One of the most talked about new features of the Apple Watch is its ability to sync with an iPhone’s Passbook app, displaying a user’s credit cards and boarding passes easily on the wrist. Australian-based airline Qantas, however, has been facing a bit of a sizing issue with Apple’s new wrist-worn device, with multiple users pointing out since the wearable’s launch that a wrist wearing the Apple Watch simply doesn’t fit under the gate scanner for boarding passes (via Brisbane Times)
Qantas’s new Apple Watch app
Like other boarding pass experiences, Qantas’s app generates an individual QR code to the Passbook app for users boarding a flight. While the scanners were initially designed for simple paper barcodes before smartphone apps came about, they were able to handle scanning the QR code from an iPhone or other smartphone. Now, with the introduction of the Apple Watch, Qantas’s scanners face the hurdle of being unable to accommodate an entire wrist along with the Apple Watch.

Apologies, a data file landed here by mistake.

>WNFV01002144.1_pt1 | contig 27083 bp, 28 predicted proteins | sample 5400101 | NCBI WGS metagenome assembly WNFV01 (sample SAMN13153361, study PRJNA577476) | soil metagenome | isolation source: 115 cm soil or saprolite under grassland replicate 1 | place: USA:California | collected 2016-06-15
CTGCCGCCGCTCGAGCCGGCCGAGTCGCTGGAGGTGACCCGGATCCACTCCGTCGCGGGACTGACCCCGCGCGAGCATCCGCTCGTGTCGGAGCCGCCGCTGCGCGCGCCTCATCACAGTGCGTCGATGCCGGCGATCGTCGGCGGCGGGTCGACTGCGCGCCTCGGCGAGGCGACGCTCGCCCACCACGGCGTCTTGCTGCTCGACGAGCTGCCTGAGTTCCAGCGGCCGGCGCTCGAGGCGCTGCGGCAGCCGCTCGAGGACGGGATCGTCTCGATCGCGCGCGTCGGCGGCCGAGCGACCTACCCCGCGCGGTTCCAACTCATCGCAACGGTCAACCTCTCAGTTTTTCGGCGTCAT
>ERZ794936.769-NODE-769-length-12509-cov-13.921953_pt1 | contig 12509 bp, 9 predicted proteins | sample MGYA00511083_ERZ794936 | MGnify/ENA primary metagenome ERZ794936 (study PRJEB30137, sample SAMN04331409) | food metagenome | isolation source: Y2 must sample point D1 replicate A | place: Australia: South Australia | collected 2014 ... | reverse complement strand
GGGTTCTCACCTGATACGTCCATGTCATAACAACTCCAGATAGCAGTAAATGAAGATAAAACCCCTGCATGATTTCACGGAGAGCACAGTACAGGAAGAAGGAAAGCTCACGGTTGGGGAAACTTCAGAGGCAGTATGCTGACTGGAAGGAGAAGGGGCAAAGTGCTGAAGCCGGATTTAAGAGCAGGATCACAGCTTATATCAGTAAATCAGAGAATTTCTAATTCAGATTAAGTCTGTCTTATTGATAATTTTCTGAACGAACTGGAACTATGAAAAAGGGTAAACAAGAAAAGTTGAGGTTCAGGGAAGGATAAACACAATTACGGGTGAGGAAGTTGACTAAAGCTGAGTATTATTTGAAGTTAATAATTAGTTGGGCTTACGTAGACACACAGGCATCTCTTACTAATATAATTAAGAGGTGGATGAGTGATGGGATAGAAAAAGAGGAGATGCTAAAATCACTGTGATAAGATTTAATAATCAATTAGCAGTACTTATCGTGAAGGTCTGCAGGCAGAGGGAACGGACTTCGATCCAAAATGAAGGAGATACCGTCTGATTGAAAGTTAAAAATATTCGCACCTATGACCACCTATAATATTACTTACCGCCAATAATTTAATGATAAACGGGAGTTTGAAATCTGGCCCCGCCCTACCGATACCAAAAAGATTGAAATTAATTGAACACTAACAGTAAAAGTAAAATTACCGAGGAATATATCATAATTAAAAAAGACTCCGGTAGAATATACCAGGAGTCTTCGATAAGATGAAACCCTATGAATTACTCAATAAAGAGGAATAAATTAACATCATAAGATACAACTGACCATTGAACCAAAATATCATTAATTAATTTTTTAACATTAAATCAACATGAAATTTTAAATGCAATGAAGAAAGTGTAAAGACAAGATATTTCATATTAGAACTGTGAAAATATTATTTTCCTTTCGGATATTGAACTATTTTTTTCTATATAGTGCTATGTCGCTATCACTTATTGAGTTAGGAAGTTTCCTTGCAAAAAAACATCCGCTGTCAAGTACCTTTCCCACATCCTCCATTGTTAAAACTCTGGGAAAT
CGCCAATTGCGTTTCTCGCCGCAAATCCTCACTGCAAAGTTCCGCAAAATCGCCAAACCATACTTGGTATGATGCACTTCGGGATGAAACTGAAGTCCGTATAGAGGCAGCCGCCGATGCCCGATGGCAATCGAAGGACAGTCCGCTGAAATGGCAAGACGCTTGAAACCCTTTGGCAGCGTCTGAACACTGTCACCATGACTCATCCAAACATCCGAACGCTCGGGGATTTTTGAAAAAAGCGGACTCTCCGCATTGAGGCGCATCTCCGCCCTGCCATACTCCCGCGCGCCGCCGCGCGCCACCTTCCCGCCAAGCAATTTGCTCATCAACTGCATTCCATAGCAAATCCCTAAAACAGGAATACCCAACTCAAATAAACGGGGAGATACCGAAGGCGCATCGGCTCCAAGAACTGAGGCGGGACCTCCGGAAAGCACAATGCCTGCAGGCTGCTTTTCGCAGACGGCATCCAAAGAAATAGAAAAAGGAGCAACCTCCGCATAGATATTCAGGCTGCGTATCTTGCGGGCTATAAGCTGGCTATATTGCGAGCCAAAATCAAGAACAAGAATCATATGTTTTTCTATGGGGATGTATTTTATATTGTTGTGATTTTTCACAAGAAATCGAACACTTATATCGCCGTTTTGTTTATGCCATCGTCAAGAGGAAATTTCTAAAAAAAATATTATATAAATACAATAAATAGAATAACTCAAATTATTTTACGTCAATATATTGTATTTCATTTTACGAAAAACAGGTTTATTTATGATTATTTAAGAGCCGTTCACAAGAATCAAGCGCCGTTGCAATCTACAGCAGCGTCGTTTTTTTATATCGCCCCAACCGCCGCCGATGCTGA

Pointed out initially by a few Twitter users, one of which “wasn’t allowed” to take a picture of the terminal in question, Qantas has since acknowledged the issue. Unfortunately, while it’s looking to “access” the problem, there is currently no planned fix.
@taufiqz Hi Taufiq, currently we're unable to scan boarding passes from the Apple watch, our team are aware of this and assessing. Kristyn
— Qantas (@Qantas) April 26, 2015
Qantas’s predicament serves as a sort of warning for developing an app for the Watch before actually having the device in hands to test. Qantas’s lead app designer, Gabriel Santos, echoed a similar sentiment of difficulty in developing the app, describing the entire ordeal of building and creating the app without the Watch “a scary process.”
“We initially locked in a concept but when trying it on the actual device, it didn’t work as well as I thought it would,” he said.
“It proved that designing without testing on the actual device can compromise the user experience. Good enough just isn’t acceptable. I wanted to bring the Apple Watch experience to a whole new level.”
As Brisbane Times points out, the introduction of a smaller, more handheld scanner could alleviate the issue, but would undoubtedly be extremely costly to introduce in every airport the airline supports. Given that the Qantas app includes a host of other features besides supporting Apple Watch, from boarding times, departure gates, and delays, the company could also decide to leave the QR code functionality solely to the iPhone and introduce the Apple Watch’s Qantas app as more of a companion experience.